Mobile menu icon
Mobile menu icon Search iconSearch
Search type

School of Materials

Laser peening extends the lifetime of Rolls-Royce fan blades

To ensure the safe lifetime of Trent engine fan blades, Rolls-Royce adopted a process known as laser shock peening (LSP). It is now used to treat all Trent 500, Trent 800, Trent 1000 and XWB blades. Sales of 1,200 treated Trent XWB engines alone are worth more than £60 billion.

Fan blades in aircraft engines suffer large loads and high frequency vibrations. Over time these stresses can create microscopic cracks in the blades which could eventually cause potentially catastrophic and life threatening engine failure.

The traditional method for stopping cracks is to fire 'shot' at the blades; the shallow indentations create compressive residual stresses that stop cracks growing. But when two Trent 800 blades failed testing, Rolls-Royce decided to explore laser shock peening (LSP), an alternative approach which introduces compressive stresses to a much greater depth via a plasma created by a powerful pulsed laser.

Guaranteed safe lives with LSP

Rolls-Royce engine on a runway
Laser shock peening strengthens Rolls-Royce fan blades in their Trent engines.

Researchers from the School of Materials analysed the potential of LSP to strengthen blades. Using penetrating synchrotron X-ray beams they discovered that the laser method generates deep compressive stresses which remain stable under the fatigue loading of air travel.

Following our comprehensive evaluation of the safety and benefits of LSP-treated blades, Rolls-Royce’s adopted LSP to treat its Trent 800 engine. Since then, the company has applied LSP to Trent 500, Trent 800, Trent 1000 and XWB engines. So far, Rolls-Royce has sold more than 1,200 of its latest XWB engines – worth over £60 billion in total.

LSP treatment is contracted by Rolls-Royce to Curtiss-Wright Surface Technologies (formerly The Metal Improvement Company) which has received training and expert support from our research team. Curtiss-Wright runs a dedicated facility near to Rolls-Royce’s blade production centre, employing 30 people. Curtiss-Wright recently won a contract to set up a similar facility inside Rolls-Royce’s Singapore plant, which will produce a further 6,000 blades annually.

News items:

Materials Testing and Analysis Unit

6000 blades icon

Blades

6,000 blades manufactured in Rolls-Royce's Singapore plant annually.

As part of our partnership with Rolls-Royce, we established a Materials Testing and Analysis Unit to routinely test LSP-treated fan blade components using X-ray diffraction residual stress measurement. Today the Unit confirms the integrity of the LSP-based manufacturing process each and every month; this work is integral to Rolls-Royce’s quality assurance and contributes to Civil Aviation Authority accreditation of Trent aero-engines.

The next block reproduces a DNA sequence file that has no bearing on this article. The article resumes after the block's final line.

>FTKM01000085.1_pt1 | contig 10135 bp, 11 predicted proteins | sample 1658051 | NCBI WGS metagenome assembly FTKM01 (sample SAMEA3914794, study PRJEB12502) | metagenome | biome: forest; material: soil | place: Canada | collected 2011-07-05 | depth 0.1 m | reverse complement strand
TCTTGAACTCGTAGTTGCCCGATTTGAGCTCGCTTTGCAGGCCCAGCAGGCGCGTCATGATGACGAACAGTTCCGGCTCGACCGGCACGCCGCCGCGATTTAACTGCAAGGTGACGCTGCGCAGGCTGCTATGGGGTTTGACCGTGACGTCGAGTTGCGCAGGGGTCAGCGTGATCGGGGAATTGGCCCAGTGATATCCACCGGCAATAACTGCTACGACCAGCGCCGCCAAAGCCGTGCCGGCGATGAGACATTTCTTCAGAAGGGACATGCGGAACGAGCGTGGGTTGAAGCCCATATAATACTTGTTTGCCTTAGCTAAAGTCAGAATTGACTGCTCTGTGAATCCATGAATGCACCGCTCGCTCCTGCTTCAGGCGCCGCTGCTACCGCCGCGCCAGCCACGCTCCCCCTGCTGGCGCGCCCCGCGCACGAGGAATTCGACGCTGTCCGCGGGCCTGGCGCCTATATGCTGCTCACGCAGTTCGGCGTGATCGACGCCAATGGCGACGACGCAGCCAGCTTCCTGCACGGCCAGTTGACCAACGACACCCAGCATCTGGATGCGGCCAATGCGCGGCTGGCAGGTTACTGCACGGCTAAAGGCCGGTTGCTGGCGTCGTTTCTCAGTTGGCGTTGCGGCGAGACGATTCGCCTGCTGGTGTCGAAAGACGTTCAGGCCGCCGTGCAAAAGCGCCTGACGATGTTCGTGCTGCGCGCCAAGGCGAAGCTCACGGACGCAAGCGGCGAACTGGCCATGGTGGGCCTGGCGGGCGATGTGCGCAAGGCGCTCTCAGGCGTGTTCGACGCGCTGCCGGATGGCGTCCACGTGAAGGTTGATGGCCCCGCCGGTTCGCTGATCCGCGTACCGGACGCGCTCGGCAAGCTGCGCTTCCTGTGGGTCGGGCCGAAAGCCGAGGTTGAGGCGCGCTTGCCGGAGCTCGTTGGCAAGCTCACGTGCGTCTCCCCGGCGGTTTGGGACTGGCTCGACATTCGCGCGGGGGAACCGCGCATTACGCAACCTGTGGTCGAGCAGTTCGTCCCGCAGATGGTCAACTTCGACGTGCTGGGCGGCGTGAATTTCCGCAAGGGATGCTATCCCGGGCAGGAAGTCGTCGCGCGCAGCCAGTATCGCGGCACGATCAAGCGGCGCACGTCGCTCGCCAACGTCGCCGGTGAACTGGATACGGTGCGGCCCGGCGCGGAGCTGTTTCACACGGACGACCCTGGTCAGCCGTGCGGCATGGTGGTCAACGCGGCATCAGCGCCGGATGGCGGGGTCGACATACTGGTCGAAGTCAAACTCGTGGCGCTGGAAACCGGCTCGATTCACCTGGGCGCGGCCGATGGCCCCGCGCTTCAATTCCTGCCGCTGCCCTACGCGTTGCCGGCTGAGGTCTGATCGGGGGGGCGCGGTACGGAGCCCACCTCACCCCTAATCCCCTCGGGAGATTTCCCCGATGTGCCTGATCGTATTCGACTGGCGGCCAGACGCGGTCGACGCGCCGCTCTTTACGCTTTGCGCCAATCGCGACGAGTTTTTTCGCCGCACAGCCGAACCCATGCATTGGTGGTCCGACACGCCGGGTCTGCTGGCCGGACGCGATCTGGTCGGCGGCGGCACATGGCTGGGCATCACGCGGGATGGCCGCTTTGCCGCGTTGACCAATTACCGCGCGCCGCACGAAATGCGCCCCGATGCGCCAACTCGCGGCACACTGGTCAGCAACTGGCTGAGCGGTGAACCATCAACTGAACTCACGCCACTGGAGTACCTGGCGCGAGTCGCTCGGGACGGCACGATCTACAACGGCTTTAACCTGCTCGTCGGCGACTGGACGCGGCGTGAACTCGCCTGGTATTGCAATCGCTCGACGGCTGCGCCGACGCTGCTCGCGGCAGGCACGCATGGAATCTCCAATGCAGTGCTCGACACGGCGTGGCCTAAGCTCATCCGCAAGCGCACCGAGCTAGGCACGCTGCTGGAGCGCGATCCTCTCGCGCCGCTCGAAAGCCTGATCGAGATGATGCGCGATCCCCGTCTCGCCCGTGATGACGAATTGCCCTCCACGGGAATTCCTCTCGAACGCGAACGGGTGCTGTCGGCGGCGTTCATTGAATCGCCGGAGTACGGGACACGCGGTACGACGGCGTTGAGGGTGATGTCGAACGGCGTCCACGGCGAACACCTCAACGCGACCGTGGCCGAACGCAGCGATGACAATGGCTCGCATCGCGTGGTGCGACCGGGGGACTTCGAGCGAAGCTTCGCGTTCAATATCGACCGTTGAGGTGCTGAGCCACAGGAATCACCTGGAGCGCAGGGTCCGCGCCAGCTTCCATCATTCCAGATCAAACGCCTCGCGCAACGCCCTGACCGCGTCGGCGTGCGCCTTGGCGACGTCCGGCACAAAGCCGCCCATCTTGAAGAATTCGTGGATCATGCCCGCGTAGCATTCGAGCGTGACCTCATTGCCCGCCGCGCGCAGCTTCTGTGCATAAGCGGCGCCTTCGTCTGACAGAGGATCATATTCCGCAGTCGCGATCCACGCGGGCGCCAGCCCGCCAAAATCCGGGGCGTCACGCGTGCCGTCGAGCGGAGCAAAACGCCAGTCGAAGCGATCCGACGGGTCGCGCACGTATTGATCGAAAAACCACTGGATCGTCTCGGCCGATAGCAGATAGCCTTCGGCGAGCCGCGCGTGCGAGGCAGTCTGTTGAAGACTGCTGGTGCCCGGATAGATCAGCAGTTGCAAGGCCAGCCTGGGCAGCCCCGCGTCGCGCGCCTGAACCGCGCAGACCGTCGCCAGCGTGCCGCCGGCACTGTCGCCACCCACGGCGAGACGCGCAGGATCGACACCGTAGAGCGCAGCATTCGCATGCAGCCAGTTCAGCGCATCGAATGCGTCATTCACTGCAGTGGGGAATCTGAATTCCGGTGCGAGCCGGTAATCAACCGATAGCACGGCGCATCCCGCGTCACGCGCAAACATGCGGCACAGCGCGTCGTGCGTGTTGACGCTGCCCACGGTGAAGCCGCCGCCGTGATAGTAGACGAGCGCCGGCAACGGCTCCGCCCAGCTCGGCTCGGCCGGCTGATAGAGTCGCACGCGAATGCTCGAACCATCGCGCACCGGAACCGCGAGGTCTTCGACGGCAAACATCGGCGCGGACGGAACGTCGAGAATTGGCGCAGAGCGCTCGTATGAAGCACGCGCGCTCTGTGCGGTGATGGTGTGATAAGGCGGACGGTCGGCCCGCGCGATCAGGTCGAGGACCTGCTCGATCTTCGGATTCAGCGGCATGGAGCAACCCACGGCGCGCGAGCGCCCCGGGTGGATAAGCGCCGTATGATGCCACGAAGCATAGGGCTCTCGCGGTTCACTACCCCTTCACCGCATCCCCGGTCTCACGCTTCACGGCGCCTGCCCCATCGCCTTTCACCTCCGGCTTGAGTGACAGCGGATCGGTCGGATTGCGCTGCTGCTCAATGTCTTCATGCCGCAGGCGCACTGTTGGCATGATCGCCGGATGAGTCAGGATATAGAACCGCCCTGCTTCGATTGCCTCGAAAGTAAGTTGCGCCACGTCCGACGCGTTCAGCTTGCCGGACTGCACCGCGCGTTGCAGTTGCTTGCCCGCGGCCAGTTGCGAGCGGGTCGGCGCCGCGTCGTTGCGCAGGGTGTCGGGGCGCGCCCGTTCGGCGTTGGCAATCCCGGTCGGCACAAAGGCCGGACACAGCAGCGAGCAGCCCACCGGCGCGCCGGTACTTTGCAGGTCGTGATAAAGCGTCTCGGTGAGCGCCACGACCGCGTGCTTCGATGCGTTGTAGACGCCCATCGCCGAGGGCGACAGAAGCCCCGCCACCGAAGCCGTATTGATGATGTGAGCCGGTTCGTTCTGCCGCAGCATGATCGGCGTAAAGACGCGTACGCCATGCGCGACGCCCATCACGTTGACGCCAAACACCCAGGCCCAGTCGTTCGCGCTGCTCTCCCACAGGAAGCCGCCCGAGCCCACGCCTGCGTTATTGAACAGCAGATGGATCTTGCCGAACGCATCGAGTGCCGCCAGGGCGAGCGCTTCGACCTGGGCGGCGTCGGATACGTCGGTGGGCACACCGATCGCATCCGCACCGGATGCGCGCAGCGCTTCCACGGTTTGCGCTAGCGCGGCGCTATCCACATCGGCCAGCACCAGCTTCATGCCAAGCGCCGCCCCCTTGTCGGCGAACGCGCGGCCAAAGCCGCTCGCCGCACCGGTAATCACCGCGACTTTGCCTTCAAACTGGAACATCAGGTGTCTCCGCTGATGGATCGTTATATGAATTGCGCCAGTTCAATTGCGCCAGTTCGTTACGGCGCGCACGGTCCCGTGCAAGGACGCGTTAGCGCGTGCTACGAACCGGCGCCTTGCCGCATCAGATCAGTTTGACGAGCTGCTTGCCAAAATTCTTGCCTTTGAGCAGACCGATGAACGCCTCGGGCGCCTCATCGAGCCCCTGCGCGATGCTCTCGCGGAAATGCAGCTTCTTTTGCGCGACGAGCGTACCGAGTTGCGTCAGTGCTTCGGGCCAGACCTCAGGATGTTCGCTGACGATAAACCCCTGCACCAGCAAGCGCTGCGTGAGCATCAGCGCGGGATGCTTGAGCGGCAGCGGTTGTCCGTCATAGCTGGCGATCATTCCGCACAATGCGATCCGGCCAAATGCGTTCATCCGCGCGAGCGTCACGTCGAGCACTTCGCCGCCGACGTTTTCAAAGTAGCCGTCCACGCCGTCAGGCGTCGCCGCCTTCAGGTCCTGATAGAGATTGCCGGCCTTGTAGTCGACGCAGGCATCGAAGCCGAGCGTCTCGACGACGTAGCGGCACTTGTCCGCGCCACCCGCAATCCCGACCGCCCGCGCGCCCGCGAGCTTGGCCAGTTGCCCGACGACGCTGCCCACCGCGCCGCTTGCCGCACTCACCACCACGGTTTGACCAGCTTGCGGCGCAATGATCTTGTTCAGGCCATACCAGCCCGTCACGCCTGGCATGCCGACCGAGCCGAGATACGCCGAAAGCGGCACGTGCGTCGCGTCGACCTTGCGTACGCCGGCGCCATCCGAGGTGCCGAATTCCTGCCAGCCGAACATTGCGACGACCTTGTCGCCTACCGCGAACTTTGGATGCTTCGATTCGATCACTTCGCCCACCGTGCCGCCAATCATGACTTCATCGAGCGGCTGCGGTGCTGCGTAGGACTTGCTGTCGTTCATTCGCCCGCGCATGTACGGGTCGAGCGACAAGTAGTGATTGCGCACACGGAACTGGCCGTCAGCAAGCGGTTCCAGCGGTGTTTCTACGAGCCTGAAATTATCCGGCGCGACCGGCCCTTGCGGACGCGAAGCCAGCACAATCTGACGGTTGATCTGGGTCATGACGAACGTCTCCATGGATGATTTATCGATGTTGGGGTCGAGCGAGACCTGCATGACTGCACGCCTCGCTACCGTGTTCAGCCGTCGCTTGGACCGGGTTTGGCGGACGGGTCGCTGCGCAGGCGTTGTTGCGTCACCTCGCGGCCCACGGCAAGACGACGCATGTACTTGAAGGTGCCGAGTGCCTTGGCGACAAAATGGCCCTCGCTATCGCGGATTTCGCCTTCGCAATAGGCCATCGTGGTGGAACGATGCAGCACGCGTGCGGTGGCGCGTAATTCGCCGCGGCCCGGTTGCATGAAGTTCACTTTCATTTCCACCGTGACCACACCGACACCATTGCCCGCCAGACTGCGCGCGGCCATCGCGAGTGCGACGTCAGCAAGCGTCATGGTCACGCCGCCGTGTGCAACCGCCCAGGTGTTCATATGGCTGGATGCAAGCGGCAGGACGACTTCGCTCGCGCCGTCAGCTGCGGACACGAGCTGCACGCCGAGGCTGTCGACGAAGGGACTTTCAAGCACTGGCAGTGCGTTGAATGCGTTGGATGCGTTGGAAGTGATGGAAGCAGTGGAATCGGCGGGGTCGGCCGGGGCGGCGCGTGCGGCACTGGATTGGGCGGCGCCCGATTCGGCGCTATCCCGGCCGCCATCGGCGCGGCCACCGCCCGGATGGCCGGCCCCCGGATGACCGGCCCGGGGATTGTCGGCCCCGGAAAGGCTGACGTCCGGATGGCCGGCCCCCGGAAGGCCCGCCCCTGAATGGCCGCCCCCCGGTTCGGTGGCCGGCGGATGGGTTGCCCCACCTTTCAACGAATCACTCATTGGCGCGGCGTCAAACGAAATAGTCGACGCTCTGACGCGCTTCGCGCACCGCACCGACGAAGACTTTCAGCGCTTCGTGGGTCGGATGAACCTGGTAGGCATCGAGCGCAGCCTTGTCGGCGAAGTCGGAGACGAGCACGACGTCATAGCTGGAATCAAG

The MTA Unit generates a turnover of £100,000 from Rolls-Royce alone.

Background

60 billion pounds of orders icon

Orders

£60 billion orders for Rolls-Royce LSP-treated Trent XWB engines.

8.6 billion pounds icon

Revenue

£8.6 billion annual revenue for Rolls-Royce's aeroengine business.

Researchers in the School of Materials, led by Professor Philip Withers, have studied the fundamental nature of LSP-induced compressive residual stress. They found that LSP is preferable to more established shallow peening for fan blades' roots which experience contact fatigue.

Key research achievements:

  • New methods to measure residual stress in materials
  • Demonstration that LSP introduces deep and long-lasting 'protective' stresses into fan blades
  • Exploitation of penetrating synchrotron X-ray beams at the European Synchrotron X-ray Facility to map the residual stresses non-destructively.
  • Identification of the origins of residual stress and how to manage stresses
  • Comparison of four peening surface treatments, with LSP showing greatest benefits for fan blades

In recognition of his use of neutron and hard X-ray beams to map stresses and image defects, the Royal Society awarded Professor Withers its Armourers and Brasiers' Company Prize in 2010.

The team

Lead academics:

PhD students:

  • Dr Suzanne Clitheroe
  • Alexander Evans
  • Chris Gill
  • Andrew King
  • Wei Li

PDRAs:

  • Mark Turski
  • Philipp Frankel

List of references

  • P. J. Withers, H. K. D. H. Bhadeshia (2001) "Residual Stress, Part 1 - Measurement techniques" and "Residual Stress, Part 2 - Nature and origins" Mat. Sci and Tech, 17:355-374 doi:10.1179/026708301101509980 and doi:10.1179/026708301101510087
  • A. King, A. Steuwer, C. Woodward, and P. J. Withers (2006) "Effects of fatigue and fretting on residual stresses introduced by laser shock peening" Mat. Sci. and Eng., 435(6):12-18 doi:10.1016/j.msea.2006.07.020
  • P. J. Withers (2007) "Residual stress and its role in failure" Rep. Prog. Phys., 70:2211-2264 doi:10.1088/0034-4885/70/12/R04